Executive Vice President of Post Production & Worldwide Delivery, FilmNation Entertainment
New York, NY
In government, nobody wants to be wrong and misstep. But there are so many opportunities, especially in the kind of civil rights work that we do, where we can really reach out much further than we think we can. We just have to be willing to do the outreach, or make the claim, or work with people to figure out how it is that we can advance equity while preserving business interests. You have to go out and have the conversation in order to figure a potential path.
The thing that keeps me motivated is finding positive ways to come at the issues. Instead of trying to build a building that’s less bad, I’m trying to build a building that generates more power than it uses with battery storage for the building located in a car that can then also be shared by the community, and thinking about different ways to use waste and water to power and fertilize a greenhouse that provides food for the residents. I want to be able to demonstrate the positive ways that we can shift our systems to align with natural systems, draw down carbon, empower a local workforce, and put our survival needs back into our own hands.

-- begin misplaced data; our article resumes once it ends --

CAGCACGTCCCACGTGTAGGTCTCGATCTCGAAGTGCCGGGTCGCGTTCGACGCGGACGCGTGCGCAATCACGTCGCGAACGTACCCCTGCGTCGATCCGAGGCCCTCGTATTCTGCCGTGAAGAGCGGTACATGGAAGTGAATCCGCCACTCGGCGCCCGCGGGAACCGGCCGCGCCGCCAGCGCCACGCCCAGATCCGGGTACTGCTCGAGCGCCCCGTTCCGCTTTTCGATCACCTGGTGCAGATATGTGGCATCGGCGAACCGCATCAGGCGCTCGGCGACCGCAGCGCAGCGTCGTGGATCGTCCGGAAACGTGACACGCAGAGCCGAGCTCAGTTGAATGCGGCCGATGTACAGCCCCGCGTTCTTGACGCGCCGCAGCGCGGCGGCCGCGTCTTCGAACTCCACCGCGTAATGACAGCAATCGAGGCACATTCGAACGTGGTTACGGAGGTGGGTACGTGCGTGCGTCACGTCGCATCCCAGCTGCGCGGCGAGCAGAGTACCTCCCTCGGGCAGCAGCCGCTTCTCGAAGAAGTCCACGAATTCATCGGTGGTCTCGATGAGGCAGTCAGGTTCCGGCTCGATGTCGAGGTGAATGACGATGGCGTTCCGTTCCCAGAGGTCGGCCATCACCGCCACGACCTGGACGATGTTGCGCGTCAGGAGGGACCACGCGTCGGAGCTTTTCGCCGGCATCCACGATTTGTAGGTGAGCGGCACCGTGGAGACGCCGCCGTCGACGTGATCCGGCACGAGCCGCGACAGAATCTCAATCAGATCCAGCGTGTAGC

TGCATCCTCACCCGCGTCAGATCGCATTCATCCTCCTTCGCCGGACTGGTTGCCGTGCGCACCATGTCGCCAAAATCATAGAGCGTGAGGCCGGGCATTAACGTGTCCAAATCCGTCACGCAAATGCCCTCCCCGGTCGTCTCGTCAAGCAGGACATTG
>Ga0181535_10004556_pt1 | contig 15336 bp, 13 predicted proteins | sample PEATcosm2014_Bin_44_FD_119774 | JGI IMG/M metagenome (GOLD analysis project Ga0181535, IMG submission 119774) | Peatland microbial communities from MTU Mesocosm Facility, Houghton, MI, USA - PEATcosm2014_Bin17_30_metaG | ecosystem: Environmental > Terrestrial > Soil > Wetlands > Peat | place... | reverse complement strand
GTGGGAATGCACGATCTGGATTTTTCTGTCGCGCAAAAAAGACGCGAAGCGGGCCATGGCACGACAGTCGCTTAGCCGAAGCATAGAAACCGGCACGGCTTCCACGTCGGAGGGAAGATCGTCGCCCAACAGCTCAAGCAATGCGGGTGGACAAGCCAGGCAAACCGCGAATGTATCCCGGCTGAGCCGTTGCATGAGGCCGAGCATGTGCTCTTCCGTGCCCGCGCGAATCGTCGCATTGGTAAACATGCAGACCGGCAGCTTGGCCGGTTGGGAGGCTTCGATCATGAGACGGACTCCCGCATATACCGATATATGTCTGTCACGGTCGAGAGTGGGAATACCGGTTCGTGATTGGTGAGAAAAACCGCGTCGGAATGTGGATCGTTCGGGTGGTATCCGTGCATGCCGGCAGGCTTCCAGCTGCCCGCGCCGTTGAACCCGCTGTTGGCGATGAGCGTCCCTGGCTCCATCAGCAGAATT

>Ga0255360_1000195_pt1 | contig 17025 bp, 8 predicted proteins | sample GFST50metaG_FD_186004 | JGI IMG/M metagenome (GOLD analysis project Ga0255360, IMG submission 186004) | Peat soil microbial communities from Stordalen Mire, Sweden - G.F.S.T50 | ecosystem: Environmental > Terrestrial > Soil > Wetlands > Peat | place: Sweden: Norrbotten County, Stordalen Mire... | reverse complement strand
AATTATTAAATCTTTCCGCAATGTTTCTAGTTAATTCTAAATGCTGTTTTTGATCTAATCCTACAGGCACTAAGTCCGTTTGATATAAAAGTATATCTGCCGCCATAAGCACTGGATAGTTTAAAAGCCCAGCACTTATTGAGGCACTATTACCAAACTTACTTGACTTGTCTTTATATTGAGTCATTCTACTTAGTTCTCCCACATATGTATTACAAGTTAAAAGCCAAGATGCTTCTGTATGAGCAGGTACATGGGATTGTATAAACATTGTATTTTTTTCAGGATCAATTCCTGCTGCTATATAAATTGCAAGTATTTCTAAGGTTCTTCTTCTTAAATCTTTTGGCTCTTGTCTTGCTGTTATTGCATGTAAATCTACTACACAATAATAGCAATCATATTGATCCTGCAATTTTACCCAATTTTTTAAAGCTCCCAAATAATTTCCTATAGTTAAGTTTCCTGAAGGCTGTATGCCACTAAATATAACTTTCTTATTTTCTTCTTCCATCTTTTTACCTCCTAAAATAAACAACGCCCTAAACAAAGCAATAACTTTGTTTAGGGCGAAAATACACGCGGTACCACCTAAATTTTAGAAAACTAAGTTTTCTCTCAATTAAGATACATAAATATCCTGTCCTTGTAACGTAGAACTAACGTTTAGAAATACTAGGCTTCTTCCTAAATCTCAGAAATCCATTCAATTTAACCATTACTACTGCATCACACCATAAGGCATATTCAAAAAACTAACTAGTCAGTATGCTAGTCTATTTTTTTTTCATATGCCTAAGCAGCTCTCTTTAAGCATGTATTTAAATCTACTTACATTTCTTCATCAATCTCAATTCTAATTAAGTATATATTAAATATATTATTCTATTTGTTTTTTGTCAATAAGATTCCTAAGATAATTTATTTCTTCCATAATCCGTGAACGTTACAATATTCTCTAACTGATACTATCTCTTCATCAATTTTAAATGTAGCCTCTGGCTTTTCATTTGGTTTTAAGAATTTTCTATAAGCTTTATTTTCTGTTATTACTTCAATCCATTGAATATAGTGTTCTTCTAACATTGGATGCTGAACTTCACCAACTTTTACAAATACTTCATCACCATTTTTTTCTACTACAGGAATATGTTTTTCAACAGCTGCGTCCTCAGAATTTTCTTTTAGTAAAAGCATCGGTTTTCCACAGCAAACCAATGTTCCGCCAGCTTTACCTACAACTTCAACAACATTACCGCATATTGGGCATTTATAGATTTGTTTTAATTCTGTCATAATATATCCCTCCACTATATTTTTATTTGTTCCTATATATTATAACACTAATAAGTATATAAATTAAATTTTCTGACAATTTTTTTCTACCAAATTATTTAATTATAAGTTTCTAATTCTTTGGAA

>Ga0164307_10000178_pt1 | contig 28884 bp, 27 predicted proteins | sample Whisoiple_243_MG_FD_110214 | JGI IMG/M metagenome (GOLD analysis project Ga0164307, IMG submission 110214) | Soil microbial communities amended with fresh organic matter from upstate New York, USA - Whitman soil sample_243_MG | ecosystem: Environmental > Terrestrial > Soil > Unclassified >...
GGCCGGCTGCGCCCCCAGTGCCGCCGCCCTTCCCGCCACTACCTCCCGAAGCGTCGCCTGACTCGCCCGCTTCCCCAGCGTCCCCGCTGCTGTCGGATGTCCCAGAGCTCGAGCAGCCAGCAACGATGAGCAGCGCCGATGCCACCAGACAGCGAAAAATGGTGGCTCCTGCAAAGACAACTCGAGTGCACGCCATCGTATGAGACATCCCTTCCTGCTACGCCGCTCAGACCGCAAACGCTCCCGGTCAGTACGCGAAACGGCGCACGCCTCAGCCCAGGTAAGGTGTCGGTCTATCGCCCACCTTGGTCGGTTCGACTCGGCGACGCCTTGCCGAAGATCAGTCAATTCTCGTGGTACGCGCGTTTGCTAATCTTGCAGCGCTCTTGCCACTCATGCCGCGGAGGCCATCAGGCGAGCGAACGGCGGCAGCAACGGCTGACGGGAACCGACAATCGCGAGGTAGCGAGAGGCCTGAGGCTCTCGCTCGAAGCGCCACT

Freshman year I considered transferring into Wharton. Then I thought I might be an Econ major. But then the fall of my sophomore year, I took a poetry class, just randomly. I don’t know what made me do it. I end up in the class and I’m like, this is amazing, this is where I’m going to learn everything. I thought to myself: I’m going to learn how to problem solve, I’m going to learn how to communicate, and I’m going to learn how to write.
I was brought to the US when I was nine years old in the 1980s by my mom, a single mom. She worked very hard to put food on the table. We grew up, especially when we first got here, very, very poor. There were many times when my mom was thinking about things like what the landlord could or could not do to us if we didn’t have rent on time, what the police could or could not do to us if they pulled my mom over because we didn’t have money to fix a broken tail light. Things like that really motivated me and catalyzed my interest in becoming a lawyer.
I think I stuck around in my previous finance career a little bit too long. I thought that’s where I was supposed to be and I was more concerned about what other people thought versus what I actually wanted to do. That said, I’m thrilled with where my career has taken me thus far.